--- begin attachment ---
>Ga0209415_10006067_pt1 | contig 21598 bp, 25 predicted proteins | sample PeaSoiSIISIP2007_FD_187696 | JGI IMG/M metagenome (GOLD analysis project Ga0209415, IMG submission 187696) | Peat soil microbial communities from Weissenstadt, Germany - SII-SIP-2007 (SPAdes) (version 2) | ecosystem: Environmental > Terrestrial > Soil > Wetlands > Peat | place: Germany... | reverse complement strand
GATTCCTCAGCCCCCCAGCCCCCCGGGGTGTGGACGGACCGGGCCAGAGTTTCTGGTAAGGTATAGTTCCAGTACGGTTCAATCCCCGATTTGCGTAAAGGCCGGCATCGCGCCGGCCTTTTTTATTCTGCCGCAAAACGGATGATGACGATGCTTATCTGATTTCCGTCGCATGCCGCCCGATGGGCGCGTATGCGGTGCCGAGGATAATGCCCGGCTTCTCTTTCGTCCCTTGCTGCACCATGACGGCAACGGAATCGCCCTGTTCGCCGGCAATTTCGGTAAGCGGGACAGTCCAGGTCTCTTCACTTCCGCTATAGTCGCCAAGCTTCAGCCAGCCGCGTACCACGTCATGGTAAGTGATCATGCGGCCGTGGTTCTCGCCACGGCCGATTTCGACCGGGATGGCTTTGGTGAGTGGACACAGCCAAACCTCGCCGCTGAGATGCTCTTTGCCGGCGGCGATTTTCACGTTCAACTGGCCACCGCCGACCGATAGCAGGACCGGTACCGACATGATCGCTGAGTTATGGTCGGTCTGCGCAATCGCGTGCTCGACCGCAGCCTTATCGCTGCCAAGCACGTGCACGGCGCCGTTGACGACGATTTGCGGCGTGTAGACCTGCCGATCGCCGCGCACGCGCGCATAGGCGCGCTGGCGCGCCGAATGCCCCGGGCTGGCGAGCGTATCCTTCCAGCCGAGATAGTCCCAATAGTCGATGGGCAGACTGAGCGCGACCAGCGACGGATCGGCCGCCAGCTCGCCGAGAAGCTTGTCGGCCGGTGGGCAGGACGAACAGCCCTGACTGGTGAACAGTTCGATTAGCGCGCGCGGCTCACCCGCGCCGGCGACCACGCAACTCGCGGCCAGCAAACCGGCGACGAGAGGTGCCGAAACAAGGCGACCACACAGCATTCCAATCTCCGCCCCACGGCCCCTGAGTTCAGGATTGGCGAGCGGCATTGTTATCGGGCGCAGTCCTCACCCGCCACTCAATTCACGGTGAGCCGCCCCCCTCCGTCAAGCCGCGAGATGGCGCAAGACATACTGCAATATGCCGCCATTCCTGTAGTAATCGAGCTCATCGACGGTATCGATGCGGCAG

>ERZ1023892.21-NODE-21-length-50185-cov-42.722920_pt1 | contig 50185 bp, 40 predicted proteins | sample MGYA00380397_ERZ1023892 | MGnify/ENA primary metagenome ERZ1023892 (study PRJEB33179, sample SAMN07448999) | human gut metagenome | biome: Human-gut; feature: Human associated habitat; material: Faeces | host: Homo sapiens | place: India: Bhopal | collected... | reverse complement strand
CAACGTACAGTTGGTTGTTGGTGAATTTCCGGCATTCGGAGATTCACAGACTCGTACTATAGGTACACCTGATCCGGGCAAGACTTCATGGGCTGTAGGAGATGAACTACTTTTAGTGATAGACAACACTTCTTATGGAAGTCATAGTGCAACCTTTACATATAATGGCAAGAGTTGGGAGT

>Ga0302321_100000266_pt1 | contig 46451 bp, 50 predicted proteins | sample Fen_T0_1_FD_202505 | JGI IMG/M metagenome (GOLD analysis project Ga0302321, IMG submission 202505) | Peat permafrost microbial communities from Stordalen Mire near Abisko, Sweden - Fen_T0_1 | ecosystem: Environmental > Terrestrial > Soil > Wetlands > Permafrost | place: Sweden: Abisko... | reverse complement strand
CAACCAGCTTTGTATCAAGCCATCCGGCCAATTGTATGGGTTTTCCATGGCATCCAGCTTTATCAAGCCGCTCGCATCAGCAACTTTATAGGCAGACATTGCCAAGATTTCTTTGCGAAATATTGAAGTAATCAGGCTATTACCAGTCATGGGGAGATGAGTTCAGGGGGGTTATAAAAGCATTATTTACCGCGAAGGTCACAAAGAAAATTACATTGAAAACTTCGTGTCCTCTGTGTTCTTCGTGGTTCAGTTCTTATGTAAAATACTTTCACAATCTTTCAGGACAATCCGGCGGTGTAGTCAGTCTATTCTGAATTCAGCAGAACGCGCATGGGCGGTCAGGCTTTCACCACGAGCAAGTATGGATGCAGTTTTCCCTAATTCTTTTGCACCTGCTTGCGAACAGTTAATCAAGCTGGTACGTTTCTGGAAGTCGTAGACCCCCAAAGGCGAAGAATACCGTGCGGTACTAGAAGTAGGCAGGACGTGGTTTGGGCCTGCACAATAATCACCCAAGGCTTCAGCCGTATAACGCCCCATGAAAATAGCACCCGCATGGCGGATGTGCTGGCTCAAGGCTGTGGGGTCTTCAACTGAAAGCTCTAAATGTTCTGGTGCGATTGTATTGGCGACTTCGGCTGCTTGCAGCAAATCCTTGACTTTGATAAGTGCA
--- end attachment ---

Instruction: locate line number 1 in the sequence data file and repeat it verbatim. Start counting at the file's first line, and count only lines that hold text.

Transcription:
>Ga0209415_10006067_pt1 | contig 21598 bp, 25 predicted proteins | sample PeaSoiSIISIP2007_FD_187696 | JGI IMG/M metagenome (GOLD analysis project Ga0209415, IMG submission 187696) | Peat soil microbial communities from Weissenstadt, Germany - SII-SIP-2007 (SPAdes) (version 2) | ecosystem: Environmental > Terrestrial > Soil > Wetlands > Peat | place: Germany... | reverse complement strand